A comparison of filtering surface area of a commercially available standard HEPA, or so-called absolute, filter was made with that of a filter unit of the invention having the same dimensions as the standard unit and using the same filtering material. The dimensions of each unit were 24 inches by 24 inches by 11 /2 inches deep. The maximum available filtering surface area of the standard filter element was measured and was found to be 230 square feet. The filter material of the standard filter element was a single continuous layer, about inch thick and 24 inches high, of microfiberglass which was reversely folded and had corrugated spacers between the folds.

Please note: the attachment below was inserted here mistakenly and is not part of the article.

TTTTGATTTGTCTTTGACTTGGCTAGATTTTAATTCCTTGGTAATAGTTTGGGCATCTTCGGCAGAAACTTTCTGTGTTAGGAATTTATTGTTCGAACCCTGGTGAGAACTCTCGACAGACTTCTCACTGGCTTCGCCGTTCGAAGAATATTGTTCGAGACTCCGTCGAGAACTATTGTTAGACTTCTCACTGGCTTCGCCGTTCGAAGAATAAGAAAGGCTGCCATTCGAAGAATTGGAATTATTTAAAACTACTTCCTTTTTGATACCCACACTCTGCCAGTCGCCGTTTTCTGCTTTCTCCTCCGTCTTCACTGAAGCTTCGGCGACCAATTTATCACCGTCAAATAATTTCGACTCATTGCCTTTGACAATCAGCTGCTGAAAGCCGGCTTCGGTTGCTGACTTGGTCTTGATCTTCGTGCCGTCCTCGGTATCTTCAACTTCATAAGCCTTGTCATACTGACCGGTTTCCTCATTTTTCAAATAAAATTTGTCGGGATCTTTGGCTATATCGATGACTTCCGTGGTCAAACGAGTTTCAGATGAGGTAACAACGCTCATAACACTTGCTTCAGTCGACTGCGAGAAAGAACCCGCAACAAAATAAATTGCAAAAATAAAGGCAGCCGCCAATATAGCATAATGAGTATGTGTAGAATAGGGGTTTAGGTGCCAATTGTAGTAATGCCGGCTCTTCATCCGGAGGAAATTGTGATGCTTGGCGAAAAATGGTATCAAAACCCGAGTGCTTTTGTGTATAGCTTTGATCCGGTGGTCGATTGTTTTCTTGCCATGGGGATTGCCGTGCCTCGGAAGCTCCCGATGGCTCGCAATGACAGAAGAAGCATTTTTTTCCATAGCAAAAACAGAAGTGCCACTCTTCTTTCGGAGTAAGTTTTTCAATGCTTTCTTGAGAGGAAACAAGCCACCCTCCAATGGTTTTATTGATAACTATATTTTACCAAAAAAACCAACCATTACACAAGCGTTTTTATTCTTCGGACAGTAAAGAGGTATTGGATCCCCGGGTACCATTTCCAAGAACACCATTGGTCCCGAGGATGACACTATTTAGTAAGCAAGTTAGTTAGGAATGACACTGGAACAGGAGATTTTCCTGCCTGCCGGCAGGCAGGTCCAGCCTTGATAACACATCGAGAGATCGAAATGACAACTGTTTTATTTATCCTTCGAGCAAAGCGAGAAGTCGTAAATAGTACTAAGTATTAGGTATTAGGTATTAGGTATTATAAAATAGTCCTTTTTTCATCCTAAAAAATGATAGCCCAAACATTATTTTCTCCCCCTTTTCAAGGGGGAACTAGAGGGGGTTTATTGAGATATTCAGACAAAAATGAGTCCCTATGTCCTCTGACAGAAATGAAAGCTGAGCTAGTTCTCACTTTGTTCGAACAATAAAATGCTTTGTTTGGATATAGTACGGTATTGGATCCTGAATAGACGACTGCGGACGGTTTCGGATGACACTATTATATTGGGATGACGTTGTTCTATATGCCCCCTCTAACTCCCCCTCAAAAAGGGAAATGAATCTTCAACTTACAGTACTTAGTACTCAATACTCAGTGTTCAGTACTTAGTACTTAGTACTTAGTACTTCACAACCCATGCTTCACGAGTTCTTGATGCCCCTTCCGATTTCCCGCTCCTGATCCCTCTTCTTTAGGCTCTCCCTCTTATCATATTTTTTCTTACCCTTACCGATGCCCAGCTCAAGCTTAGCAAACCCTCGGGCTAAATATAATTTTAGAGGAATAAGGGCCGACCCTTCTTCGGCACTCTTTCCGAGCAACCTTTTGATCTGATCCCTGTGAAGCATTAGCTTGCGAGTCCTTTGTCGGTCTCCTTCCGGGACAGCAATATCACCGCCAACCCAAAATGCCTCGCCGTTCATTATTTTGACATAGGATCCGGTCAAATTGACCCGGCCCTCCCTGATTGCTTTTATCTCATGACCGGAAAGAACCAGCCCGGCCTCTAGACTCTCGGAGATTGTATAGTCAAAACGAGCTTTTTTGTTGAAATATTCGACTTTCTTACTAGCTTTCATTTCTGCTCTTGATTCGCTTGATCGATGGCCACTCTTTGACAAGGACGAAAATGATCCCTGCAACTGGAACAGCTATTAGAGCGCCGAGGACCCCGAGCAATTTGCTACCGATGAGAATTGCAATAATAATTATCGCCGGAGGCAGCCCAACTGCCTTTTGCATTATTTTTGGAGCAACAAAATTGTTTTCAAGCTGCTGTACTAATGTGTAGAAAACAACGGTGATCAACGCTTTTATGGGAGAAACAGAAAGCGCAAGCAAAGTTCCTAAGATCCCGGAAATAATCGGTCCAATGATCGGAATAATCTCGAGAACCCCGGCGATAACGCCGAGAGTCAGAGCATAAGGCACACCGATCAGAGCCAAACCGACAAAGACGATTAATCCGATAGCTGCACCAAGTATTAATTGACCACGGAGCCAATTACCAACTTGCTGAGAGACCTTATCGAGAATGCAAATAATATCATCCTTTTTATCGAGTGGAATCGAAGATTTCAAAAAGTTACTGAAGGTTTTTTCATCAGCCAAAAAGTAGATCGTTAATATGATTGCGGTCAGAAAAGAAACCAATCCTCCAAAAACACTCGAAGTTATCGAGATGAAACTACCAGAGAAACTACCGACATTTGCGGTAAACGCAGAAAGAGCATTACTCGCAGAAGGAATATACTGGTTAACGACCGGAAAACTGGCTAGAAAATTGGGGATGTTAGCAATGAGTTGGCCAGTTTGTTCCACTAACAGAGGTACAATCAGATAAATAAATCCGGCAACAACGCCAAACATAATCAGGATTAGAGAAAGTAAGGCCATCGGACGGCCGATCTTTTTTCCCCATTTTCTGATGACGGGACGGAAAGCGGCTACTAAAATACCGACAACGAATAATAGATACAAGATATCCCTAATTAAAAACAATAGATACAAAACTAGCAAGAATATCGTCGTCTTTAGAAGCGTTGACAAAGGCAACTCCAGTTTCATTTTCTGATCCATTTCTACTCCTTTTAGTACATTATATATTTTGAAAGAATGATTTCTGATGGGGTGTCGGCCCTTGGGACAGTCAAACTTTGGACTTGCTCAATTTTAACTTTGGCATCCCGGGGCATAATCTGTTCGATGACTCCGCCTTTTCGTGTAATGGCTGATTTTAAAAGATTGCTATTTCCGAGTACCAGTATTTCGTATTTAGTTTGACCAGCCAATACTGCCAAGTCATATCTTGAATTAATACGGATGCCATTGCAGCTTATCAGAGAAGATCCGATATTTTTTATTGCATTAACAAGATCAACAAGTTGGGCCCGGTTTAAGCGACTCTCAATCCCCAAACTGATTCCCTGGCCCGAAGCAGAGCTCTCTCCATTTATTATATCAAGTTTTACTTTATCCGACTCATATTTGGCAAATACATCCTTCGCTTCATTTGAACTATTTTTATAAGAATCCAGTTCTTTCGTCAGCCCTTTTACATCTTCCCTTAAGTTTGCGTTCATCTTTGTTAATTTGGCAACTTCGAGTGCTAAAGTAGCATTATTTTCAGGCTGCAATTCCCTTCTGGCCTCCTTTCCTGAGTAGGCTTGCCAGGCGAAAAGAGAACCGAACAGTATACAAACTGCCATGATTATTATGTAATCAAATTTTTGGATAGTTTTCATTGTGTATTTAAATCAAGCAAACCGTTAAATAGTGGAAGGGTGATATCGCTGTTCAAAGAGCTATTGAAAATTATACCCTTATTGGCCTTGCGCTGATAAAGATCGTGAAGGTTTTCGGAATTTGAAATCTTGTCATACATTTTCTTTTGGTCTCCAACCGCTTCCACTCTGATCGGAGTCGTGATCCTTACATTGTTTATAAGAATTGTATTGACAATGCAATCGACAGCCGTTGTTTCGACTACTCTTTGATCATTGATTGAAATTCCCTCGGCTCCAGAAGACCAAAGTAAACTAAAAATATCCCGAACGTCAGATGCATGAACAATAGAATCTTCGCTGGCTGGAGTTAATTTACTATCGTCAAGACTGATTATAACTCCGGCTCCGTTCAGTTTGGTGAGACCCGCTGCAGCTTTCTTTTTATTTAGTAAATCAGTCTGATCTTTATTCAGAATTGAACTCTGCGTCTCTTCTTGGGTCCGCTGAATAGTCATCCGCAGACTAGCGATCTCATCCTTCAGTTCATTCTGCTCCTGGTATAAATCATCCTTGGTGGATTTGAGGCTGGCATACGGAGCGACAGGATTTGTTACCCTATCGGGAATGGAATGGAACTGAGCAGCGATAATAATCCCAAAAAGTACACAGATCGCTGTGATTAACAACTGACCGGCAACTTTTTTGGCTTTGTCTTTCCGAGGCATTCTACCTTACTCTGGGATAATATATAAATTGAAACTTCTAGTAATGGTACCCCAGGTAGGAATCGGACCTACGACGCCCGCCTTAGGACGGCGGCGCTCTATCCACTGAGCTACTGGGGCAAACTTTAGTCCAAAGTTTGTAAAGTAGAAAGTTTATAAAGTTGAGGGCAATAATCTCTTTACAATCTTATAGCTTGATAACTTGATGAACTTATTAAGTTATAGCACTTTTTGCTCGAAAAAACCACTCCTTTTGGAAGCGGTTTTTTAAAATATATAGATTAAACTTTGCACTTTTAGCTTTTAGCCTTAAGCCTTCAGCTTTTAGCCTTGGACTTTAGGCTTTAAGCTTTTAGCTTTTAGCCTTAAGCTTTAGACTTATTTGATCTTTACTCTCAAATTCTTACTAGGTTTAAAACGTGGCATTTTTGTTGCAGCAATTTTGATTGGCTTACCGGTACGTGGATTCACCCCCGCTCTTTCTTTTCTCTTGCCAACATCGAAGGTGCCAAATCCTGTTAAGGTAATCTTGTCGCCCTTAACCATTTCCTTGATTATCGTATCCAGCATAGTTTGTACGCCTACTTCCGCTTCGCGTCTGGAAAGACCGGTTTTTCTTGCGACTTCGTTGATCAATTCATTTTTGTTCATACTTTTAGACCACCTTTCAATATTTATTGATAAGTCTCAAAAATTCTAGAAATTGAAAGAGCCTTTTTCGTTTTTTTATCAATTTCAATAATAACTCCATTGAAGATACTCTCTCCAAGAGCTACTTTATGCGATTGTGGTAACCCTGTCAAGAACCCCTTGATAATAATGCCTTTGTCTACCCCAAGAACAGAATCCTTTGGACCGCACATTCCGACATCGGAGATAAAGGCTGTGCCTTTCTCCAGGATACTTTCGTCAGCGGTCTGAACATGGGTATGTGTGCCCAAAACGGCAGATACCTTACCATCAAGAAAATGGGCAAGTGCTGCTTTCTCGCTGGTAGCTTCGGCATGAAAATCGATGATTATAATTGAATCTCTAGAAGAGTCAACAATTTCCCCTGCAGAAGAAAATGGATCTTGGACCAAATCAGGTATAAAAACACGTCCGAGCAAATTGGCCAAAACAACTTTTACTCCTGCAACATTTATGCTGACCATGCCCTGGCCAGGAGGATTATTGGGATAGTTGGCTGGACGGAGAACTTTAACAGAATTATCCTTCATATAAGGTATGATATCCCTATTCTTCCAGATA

A filter element 2 of the invention was assembled into a frame having dimensions of 24 inches by 24 inches by 11 /2 inches deep. The filter material of the filter element was a laminate made of a continuous inner layer of microfiberglass, Hollingsworth and VOse grade H930, and two continuous outer layers of resin-impregnated porous paper. The layers were each about 24 inches high. The outer layers were provided with a commonly used pattern of a series of ridges and grooves running lengthwise on the outer surfaces to form air passages between adjoining sheets in the event two outer surfaces press against each other. The inner layer of microfiberglass was about /32 inch in thickness, and the outer layers were each about & inch in thickness, making the thickness of the laminate about inch. The filter material was pleated transversely with primary pleats 5 having a width w of about one inch. The filter material was folded into a filter element 2 consisting of 20 sides of secondary pleats 6, each side forming one-half of the pleat. Each side was made up of a series of 66 primary pleats. The last half-fold of the primary pleat in each row was reversely folded and expanded to open the pleat substantially completely and to form the first half-fold of the succeeding adjacent row. The channels 0 and 0 between the rows were about inch or less in width and about 24 inches in height. The total available filtering surface area of the filter element 2 was found to be 440 square feet.